The co-worker, John Brennan, had reportedly fallen through a 24-inch opening into a chemical separation vat containing 30-inches of mixed water, cosmetic chemicals, colorants, and preservatives. Instinctively, upon discovering this situation, Howell paged Kolmar’s nurse -- his tone and urgency summoning additional workers. He then climbed into the tank to attempt a rescue, but slid beneath the slippery liquid surface. Co-workers were able to drain the tank and remove the smaller-sized Brennan, but could not free Howell. Rescue workers, who arrived on scene within minutes, used a complicated process described by then Chief Robert Dunn to get their brother fireman out. Four men equipped with breathing apparatus went down one-by-one into an approximately two-feet in diameter hole. They attached a line to Howell’s body, and additional men stationed outside the tank pulled him out 40-minutes later.

Brennan survived until that evening, but Howell was declared dead on scene. Lab reports indicated both had been breathing atmosphere devoid of oxygen prior to collapsing in the tank, a factor in their deaths.

While Howell was not officially on duty as a firefighter upon entering the vat, it was he who began the call for help. As a skilled, active firefighter he took immediate, instinctive action to help another and is remembered for his brave, selfless volunteer service.

For his loved ones, life changed forever in that instant. Donovan has moved on with life, yet never married, never had children, and never lived the life that she and Howell had planned. Kelly Kean, Howell’s older sister, lost her only sibling and uncle to her children. His mother has her son’s last days and moments forever frozen in her mind.

“It wasn’t even a week after his 24th birthday. The night before he died, I made his favorite meal for him – lasagna. I wasn’t able to make it again for years,” recalled Corcoran. “At the time of his accident, I was painting. We had just moved into our house. I heard ambulances and wondered what was going on. Then the phone rang. It was someone from Kolmar telling us we needed to get there quickly. They sent us to the hospital, but I knew he was gone. It’s never been the same since. There’s always one person missing at Christmas, birthdays, and every holiday and event.”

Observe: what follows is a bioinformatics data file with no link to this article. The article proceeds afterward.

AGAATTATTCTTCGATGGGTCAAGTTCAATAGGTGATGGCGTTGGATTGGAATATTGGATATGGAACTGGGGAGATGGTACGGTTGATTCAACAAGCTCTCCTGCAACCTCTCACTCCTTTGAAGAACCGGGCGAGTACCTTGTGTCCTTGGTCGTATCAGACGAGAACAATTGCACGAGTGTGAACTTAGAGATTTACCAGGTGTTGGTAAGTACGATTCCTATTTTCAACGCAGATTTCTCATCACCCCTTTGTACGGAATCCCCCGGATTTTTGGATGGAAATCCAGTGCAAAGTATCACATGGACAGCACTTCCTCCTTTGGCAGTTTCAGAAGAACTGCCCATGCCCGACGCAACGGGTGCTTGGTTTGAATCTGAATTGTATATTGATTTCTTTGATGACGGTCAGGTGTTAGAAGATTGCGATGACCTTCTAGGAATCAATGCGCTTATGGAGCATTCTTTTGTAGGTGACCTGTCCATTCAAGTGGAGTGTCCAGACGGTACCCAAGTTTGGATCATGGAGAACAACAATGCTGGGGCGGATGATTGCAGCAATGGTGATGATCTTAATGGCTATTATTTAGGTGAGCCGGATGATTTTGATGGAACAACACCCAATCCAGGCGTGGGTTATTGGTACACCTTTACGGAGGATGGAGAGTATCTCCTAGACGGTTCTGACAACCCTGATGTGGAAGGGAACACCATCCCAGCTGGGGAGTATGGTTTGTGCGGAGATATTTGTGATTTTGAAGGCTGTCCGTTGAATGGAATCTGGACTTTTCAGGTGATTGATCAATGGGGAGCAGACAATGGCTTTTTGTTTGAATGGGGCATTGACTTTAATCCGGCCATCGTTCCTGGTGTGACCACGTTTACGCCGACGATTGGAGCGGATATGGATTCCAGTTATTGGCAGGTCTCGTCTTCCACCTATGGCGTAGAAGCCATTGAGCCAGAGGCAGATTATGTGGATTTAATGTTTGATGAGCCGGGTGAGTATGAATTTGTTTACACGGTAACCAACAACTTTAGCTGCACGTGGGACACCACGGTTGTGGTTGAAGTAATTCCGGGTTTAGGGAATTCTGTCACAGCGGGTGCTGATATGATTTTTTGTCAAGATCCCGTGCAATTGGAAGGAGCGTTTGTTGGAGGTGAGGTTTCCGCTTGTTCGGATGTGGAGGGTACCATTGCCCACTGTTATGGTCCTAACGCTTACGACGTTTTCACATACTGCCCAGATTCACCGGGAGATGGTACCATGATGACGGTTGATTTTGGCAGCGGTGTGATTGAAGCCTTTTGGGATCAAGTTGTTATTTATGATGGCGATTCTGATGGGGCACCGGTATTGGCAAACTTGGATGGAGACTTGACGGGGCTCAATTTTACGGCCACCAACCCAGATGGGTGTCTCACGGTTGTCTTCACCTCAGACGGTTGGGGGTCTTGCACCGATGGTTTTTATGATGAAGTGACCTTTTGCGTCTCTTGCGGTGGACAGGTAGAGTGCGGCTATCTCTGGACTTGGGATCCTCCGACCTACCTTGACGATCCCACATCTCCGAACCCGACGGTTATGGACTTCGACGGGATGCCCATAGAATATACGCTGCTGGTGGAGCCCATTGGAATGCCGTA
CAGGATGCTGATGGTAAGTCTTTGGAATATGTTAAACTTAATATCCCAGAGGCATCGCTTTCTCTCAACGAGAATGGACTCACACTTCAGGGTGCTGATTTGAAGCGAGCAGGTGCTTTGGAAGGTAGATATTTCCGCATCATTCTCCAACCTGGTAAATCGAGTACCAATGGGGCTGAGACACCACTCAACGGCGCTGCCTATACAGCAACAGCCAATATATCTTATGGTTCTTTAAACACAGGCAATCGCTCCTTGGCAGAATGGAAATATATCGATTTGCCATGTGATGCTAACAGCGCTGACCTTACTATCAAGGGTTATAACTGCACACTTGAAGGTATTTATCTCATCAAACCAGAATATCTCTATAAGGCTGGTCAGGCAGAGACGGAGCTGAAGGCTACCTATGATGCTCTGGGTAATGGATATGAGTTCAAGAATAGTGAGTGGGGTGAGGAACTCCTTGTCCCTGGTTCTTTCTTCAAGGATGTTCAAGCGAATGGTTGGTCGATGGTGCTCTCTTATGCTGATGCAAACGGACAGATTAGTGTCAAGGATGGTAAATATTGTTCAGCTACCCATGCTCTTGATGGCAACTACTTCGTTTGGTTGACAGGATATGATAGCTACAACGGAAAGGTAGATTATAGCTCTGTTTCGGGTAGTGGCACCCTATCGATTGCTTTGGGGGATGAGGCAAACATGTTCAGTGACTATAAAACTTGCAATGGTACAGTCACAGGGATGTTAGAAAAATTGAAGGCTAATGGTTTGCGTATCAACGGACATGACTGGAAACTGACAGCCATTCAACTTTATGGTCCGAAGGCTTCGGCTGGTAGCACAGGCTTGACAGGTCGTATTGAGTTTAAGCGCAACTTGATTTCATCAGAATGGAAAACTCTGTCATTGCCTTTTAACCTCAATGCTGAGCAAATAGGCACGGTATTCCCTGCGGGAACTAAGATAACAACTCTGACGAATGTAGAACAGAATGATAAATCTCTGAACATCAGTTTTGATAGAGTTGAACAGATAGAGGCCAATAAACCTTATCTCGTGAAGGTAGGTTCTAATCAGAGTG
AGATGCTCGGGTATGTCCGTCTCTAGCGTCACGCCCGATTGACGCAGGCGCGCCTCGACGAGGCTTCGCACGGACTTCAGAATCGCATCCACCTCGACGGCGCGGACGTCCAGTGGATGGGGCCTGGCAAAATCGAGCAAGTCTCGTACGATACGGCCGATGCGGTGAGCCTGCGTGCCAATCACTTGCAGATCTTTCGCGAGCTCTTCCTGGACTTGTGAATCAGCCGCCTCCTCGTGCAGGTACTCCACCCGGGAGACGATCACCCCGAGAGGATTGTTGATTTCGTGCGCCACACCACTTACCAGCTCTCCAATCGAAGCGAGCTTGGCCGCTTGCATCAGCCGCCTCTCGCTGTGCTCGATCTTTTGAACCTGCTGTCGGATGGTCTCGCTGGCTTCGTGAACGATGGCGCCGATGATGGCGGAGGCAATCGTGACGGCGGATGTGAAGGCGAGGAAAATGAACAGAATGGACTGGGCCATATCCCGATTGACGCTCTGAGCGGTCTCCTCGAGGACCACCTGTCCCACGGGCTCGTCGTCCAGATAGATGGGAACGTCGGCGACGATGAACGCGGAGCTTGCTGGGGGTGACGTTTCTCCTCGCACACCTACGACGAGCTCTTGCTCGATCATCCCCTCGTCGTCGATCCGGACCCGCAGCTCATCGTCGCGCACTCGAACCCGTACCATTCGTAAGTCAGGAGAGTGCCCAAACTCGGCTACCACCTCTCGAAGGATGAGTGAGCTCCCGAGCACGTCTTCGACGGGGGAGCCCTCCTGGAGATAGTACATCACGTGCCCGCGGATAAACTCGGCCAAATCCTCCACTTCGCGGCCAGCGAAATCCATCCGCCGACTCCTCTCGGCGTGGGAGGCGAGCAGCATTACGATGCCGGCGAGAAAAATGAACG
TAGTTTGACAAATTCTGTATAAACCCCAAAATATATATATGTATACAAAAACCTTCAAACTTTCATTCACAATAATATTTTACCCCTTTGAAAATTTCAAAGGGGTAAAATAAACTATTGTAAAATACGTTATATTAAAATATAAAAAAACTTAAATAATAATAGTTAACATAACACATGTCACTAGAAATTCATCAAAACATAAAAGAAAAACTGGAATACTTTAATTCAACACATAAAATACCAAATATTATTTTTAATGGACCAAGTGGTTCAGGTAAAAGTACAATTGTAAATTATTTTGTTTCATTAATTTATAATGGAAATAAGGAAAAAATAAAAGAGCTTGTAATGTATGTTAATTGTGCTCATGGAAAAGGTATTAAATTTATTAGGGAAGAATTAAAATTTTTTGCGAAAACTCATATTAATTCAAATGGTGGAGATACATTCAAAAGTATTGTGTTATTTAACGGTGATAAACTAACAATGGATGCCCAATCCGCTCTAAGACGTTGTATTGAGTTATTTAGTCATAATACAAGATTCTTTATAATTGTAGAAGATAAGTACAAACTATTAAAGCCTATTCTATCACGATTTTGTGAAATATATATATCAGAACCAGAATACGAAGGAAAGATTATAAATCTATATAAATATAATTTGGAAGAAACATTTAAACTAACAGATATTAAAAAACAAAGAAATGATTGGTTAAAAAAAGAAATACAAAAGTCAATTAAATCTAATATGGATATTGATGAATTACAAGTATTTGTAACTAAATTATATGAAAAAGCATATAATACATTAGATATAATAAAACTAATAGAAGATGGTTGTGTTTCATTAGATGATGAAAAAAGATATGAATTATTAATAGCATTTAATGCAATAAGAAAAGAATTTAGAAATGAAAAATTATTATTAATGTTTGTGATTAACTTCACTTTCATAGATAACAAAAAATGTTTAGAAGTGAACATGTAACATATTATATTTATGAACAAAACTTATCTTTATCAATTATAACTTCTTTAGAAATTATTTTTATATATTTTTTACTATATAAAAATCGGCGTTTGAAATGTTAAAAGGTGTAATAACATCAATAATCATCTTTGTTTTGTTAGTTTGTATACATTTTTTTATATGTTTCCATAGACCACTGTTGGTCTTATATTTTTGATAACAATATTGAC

Corcoran said her fiancé was aware of the risks and danger as a firefighter and rescue volunteer, but he had always felt a strong personal calling to help. He called her after every response, knowing that she worried and had admitted his own sense that if he died young it would be during a rescue call. There was no changing his calling, and Corcoran said she would never have tried.

“It’s what he wanted to do, help people. It’s just who he was,” she said.

Earl J. Garrity II (3/5/68-10/4/87)

Earl John Garrity was born March 5, 1968. Named after his dad, he grew up going everywhere with his dad, hunting, fishing, to sporting events – and to the firehouse. As soon as he was of age to do so, Earl John Garrity II followed his dad into volunteer service as a Port Jervis FD firefighter, and as a member of the dive team.

Born in Port Jervis to Earl and Ora Lee Garrity, Earl II was 6'5" tall and excelled in all athletics, as a wrestler, football and basketball player, bowler, and hunter, and had always dreamed of becoming a firefighter. His father remembers him as a child saying he was going to be a firefighter, diver, and high angle rescuer. He planned to go to college, become a police officer, and continue to volunteer as a fireman, all of which in process at the time he was killed.

“We were always together, and he always knew what he wanted. He was strong, but lovable. He loved everybody and wanted to help everyone,” his dad recalled. “After Earl died, I had no interest in anything or anybody. It was a terrible time in our lives, and we miss him so much still.”

Garrity said his wife, who was fighting cancer at the time, did not want their son to respond to the call for mutual aid during the freak snowstorm of October 4, 1987. It was for a motor vehicle with entrapment in neighboring Montague, NJ.

“Earl said 'Mom, I’m a fireman. I’m a member of a rescue squad. I have to go', and off he went,” his dad recalled of the minutes preceding his son’s death. “He hit a patch of wet leaves in the snow and slid into the railroad trestle just down the road from our home. The shifting lever hit him, sliced the aortic artery to his heart, and he bled to death within minutes.”

The following year Ora died, leaving behind her son’s still grieving dad and two sisters, Darlene and Dawn. Thirty years later, the young firefighter’s family still misses him every single day.

“A quote about Earl in his high school yearbook called him a mountain of a man, and that’s what he was. He was only 19, but he gave his life in the line of duty because he wanted to help others. That’s just who he was. But it’s something the rest of us will never get over,” said his dad.

This article is a direct street report from our correspondent and has not been edited by the 1st Responder newsroom.